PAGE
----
Another broad sweeping victory for Compassionate Release!
The United States Court of Appeals for the Tenth Circuit has ruled that district courts have it within their discretion to determine what constitutes extraordinary and compelling circumstances.
Today the Tenth Circuit joined several other Circuits in concluding that the courts are not bound to the dated U.S. Sentencing Commissions interpretation of what constitutes extraordinary and compelling circumstances, but instead has the authority to determine what constitutes those circumstances itself.
In U.S. v. Maumau, case number 20-4056, the Tenth CIrcuit states
“We therefore conclude that district courts, in applying the first part of § 3582(c)(1)(A)’s statutory test, have the authority to determine for themselves what constitutes “extraordinary and compelling reasons,” but that this authority is effectively circumscribed by the second part of the statutory test, i.e., the requirement that a district court find that a reduction is consistent with applicable policy statements issued by the Sentencing Commission pursuant to §§ 994(a)(2)(C) and (t). In other words, we conclude that Congress did not, by way of § 994(t), intend for the Sentencing Commission to exclusively define the phrase “extraordinary and compelling reasons,” but rather for the Sentencing Commission to describe those characteristic or significant qualities or features that typically constitute “extraordinary and compelling reasons,” and for those guideposts to serve as part of the general policy statements to be considered by district courts under the second part of the statutory test in § 3582(c)(1)(A).”
This means that while the courts will consider the Sentencing Commissions description of “extraordinary and compelling reasons,” it is the courts themselves that have the ultimate say in what constitutes an extraordinary and compelling reason for compassionate release.
The government has been arguing that extraordinary and compelling reasons for compassionate release are limited to those circumstances which are described by the Sentencing Commission. Many prisoners who bring motions before the court that cite reasons which fall outside of the Sentencing Commissions narrow description of extraordinary and compelling circumstance, have faced fierce opposition. This has even led to some dissent among the Circuits.
This Tenth Circuit decision has significantly shifted the tide in favor of expanded use of Compassionate Release. The Tenth Circuit joins the Forth, Sixth, Second, and Seventh in setting clear precedent for the expanded use of Compassionate Release.
Determining exactly what constitutes extraordinary and compelling reasons for Compassionate Release is unique to the individual. Medical reasons, personal and family hardships, age-related issues, and even exposure to COVID-19, have all been grounds to grant Compassionate Release. Additionally, some defendants have been successful claiming harsh sentences and post conviction rehabilitation as extraordinary and compelling circumstances.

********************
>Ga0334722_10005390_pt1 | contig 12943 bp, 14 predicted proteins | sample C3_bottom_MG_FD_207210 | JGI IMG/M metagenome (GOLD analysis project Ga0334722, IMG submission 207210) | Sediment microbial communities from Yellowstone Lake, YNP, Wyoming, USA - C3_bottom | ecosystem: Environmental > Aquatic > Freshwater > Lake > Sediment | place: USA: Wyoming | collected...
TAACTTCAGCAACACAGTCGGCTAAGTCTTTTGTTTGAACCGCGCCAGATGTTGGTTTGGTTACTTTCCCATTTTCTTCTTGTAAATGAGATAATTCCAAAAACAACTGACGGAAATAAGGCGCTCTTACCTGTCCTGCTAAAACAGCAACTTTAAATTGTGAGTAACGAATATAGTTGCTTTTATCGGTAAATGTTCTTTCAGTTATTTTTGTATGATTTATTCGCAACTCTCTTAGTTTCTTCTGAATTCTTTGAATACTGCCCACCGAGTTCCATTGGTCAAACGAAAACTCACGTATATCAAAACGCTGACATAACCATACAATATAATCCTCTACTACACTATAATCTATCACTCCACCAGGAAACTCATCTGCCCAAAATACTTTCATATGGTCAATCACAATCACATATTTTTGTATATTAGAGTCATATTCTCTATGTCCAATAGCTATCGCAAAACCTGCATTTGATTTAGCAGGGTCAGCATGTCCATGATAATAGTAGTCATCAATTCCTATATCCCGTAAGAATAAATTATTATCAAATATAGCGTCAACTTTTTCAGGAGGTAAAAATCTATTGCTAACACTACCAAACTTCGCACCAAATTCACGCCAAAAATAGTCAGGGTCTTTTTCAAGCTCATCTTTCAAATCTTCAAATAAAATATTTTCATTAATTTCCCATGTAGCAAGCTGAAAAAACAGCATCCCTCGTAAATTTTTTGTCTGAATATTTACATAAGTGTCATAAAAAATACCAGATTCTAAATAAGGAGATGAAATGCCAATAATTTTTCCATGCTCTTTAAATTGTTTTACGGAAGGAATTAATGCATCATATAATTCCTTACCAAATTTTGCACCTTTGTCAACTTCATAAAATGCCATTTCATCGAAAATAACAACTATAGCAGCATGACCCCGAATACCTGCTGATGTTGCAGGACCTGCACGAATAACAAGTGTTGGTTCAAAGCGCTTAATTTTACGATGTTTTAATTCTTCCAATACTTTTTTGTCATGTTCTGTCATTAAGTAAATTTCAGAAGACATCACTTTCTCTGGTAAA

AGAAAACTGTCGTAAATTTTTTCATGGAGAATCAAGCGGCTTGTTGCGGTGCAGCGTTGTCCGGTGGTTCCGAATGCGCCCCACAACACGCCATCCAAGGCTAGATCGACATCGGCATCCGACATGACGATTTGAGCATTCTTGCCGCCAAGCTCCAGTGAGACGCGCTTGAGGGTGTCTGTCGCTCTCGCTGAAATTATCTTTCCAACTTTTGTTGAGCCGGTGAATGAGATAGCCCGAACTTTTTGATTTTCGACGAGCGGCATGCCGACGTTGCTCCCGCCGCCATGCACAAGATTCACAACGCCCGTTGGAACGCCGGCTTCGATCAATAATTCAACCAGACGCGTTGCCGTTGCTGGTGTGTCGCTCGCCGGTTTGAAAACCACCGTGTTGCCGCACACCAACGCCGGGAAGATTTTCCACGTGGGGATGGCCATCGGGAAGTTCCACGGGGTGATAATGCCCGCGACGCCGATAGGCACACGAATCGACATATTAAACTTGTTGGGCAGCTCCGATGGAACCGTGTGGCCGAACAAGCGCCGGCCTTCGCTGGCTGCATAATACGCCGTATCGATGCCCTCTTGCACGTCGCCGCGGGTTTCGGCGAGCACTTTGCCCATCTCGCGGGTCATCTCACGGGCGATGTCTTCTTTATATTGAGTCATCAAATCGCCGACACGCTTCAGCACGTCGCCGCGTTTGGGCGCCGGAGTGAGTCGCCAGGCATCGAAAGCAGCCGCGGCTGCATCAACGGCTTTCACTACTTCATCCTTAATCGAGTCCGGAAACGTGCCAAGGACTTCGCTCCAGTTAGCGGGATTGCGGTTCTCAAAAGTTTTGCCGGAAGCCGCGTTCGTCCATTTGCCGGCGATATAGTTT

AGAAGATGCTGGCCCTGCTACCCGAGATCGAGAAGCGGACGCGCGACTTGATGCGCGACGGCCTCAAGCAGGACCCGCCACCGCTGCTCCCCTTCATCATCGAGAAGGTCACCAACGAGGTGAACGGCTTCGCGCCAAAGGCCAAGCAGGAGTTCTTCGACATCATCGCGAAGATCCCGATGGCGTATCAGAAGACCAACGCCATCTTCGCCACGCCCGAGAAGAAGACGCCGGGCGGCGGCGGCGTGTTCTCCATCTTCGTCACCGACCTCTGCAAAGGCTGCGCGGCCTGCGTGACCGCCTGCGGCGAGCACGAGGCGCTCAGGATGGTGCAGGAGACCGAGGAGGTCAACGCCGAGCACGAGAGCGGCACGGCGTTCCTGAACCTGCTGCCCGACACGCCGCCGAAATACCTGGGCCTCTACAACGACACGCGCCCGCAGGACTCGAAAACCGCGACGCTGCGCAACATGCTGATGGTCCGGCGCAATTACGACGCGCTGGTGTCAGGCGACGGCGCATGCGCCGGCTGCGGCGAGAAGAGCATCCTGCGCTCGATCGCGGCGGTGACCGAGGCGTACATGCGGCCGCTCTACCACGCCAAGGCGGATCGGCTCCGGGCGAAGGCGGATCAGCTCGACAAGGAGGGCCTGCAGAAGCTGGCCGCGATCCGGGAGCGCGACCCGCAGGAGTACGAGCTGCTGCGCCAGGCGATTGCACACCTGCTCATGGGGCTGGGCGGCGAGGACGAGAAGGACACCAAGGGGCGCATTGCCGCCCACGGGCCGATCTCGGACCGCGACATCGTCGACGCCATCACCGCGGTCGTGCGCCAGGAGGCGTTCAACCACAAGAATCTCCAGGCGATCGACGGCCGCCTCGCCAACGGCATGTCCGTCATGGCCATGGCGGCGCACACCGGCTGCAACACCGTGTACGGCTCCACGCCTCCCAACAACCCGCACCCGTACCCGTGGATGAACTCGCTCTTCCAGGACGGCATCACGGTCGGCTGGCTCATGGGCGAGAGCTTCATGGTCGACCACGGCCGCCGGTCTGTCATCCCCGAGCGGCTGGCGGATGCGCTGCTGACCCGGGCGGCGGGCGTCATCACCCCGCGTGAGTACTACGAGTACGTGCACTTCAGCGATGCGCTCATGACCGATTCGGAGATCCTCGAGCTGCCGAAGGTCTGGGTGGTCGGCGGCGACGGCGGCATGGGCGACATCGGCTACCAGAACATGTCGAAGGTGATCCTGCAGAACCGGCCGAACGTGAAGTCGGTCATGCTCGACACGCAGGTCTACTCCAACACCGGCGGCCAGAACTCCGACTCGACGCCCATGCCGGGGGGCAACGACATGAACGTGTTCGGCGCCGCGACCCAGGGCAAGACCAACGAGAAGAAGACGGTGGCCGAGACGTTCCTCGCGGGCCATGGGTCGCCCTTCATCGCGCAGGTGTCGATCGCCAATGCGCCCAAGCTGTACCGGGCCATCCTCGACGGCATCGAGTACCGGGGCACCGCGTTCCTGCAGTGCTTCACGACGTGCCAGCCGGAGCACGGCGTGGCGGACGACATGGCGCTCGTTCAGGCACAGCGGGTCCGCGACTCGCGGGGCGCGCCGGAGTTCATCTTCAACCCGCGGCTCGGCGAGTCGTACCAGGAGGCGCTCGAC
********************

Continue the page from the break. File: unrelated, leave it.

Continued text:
This means extraordinary and compelling circumstances could include a wide variety of issues. There has already been cases of Compassionate Release related to sentence length, sentence type, and sentence structure, (see U.S. v Urkevich, 2020 LEXIS 197408 D. Nebraska). This is especially true in cases where the defendant would be facing a lesser sentence had they been sentenced today.
In addition, the courts have even found that an inmates ‘ remarkable post conviction rehabilitative efforts could be cause for a compassionate release, ( U.S. v. Marks 2020 LEXIS 68828 W.D. New York). This allows for those individuals who have demonstrated a significant effort to rehabilitate, to claim extraordinary and compelling reasons.
If you believe that you have extraordinary and compelling reasons, then you may just be eligible. Anyone can file for Compassionate Release. Moreover, with the new criteria for Compassionate Release, there are many circumstances that may be considered extraordinary and compelling.
Also, keep in mind another change to the criteria for Compassionate Release allows inmates faster access to the courts. The new criteria for compassionate release allows access within 30 days of filing the initial request to the institutional warden.
If you believe that you have extraordinary and compelling reasons for Compassionate Release, then you may be eligible for Compassionate Release.
The first step is to submit an official request to the institutional warden, asking for a Compassionate Release. The warden has (30) days to respond. This is a critical step in the process, and it is important that an inmates ‘ request be thorough and complete.
If an inmates request is not granted within (30) days, 18 U.S.C. subsection 3582 (c) (1) (A) allows for a motion to be filed in the court, requesting consideration for Compassionate Release.
If you or someone you know is interested in filing a Compassionate Release, please contact Brandon Sample PLC for more information.